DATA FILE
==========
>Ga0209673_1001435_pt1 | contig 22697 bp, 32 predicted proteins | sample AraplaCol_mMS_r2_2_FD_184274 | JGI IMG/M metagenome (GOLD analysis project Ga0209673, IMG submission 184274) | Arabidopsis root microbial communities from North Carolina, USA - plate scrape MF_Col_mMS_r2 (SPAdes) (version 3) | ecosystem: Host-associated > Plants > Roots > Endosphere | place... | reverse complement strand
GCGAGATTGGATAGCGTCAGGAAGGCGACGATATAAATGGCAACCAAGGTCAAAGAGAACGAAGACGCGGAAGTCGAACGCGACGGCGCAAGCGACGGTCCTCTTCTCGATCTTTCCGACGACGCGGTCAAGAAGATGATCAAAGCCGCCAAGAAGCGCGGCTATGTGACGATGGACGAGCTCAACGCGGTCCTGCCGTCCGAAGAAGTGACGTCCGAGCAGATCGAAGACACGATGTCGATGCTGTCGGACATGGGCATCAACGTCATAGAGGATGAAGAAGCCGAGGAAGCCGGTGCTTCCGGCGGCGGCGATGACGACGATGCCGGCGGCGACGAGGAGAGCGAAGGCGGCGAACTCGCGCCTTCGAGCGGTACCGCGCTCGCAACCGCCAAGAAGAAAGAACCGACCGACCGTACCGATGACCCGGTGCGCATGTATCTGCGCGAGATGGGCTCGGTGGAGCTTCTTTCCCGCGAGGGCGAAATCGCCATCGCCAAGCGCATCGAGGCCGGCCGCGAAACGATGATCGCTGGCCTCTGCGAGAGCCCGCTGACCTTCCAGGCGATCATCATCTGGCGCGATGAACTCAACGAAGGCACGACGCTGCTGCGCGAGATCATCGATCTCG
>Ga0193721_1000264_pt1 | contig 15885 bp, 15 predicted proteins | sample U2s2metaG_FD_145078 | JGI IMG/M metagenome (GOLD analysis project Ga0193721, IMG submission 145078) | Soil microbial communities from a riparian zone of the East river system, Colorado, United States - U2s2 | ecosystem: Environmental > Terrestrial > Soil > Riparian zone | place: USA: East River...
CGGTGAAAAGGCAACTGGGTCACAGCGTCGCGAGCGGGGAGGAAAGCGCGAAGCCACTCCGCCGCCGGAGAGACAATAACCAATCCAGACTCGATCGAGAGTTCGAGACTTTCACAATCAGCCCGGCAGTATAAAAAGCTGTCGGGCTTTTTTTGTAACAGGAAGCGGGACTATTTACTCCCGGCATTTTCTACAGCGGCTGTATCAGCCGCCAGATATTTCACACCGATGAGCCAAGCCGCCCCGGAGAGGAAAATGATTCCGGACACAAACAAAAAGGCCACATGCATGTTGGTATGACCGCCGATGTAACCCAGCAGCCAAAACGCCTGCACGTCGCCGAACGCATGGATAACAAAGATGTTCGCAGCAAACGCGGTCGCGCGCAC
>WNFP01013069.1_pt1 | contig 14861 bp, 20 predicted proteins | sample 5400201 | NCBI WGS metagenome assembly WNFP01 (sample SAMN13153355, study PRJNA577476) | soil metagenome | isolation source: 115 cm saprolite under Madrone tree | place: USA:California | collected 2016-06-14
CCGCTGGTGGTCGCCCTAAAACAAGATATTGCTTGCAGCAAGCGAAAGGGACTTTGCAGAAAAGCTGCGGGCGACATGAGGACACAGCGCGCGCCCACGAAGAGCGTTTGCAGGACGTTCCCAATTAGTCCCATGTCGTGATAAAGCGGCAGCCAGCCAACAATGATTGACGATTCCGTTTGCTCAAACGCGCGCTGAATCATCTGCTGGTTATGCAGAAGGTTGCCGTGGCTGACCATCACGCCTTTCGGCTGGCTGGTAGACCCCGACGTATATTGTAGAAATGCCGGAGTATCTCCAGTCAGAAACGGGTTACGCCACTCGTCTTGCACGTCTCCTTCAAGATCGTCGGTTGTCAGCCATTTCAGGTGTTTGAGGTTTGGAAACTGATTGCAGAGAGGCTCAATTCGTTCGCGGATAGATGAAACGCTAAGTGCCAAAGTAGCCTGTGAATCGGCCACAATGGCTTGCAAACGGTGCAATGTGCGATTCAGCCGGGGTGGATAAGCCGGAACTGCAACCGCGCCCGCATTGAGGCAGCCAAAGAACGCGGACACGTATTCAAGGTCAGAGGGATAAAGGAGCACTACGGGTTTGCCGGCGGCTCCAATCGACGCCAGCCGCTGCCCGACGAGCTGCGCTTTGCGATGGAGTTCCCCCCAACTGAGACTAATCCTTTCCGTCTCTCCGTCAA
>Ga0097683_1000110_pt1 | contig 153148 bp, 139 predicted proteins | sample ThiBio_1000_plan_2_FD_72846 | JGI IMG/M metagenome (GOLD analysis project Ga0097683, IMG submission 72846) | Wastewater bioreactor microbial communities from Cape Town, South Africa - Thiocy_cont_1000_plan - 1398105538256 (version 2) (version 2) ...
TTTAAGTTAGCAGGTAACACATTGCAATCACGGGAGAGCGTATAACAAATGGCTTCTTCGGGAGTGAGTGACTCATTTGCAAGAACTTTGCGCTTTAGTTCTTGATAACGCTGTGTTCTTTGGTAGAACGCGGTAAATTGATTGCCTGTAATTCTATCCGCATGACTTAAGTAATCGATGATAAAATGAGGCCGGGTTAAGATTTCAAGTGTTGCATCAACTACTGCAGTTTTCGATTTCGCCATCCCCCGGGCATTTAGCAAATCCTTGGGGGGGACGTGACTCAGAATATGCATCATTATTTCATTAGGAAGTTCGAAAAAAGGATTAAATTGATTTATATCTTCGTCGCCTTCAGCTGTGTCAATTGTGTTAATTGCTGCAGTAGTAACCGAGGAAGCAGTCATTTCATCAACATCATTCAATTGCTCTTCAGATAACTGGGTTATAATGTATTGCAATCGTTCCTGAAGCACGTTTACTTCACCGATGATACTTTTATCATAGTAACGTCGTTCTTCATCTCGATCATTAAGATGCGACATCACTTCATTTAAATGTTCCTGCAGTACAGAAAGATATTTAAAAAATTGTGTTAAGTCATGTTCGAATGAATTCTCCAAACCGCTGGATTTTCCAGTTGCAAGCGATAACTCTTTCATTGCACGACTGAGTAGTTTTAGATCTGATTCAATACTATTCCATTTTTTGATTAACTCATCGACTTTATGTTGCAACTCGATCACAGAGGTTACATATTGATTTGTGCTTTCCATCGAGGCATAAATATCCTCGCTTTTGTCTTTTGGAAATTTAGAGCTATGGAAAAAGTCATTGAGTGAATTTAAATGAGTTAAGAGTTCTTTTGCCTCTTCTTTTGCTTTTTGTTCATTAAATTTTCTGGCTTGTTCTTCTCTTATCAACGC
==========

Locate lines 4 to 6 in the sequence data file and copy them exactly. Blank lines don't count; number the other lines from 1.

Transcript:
CGGTGAAAAGGCAACTGGGTCACAGCGTCGCGAGCGGGGAGGAAAGCGCGAAGCCACTCCGCCGCCGGAGAGACAATAACCAATCCAGACTCGATCGAGAGTTCGAGACTTTCACAATCAGCCCGGCAGTATAAAAAGCTGTCGGGCTTTTTTTGTAACAGGAAGCGGGACTATTTACTCCCGGCATTTTCTACAGCGGCTGTATCAGCCGCCAGATATTTCACACCGATGAGCCAAGCCGCCCCGGAGAGGAAAATGATTCCGGACACAAACAAAAAGGCCACATGCATGTTGGTATGACCGCCGATGTAACCCAGCAGCCAAAACGCCTGCACGTCGCCGAACGCATGGATAACAAAGATGTTCGCAGCAAACGCGGTCGCGCGCAC
>WNFP01013069.1_pt1 | contig 14861 bp, 20 predicted proteins | sample 5400201 | NCBI WGS metagenome assembly WNFP01 (sample SAMN13153355, study PRJNA577476) | soil metagenome | isolation source: 115 cm saprolite under Madrone tree | place: USA:California | collected 2016-06-14
CCGCTGGTGGTCGCCCTAAAACAAGATATTGCTTGCAGCAAGCGAAAGGGACTTTGCAGAAAAGCTGCGGGCGACATGAGGACACAGCGCGCGCCCACGAAGAGCGTTTGCAGGACGTTCCCAATTAGTCCCATGTCGTGATAAAGCGGCAGCCAGCCAACAATGATTGACGATTCCGTTTGCTCAAACGCGCGCTGAATCATCTGCTGGTTATGCAGAAGGTTGCCGTGGCTGACCATCACGCCTTTCGGCTGGCTGGTAGACCCCGACGTATATTGTAGAAATGCCGGAGTATCTCCAGTCAGAAACGGGTTACGCCACTCGTCTTGCACGTCTCCTTCAAGATCGTCGGTTGTCAGCCATTTCAGGTGTTTGAGGTTTGGAAACTGATTGCAGAGAGGCTCAATTCGTTCGCGGATAGATGAAACGCTAAGTGCCAAAGTAGCCTGTGAATCGGCCACAATGGCTTGCAAACGGTGCAATGTGCGATTCAGCCGGGGTGGATAAGCCGGAACTGCAACCGCGCCCGCATTGAGGCAGCCAAAGAACGCGGACACGTATTCAAGGTCAGAGGGATAAAGGAGCACTACGGGTTTGCCGGCGGCTCCAATCGACGCCAGCCGCTGCCCGACGAGCTGCGCTTTGCGATGGAGTTCCCCCCAACTGAGACTAATCCTTTCCGTCTCTCCGTCAA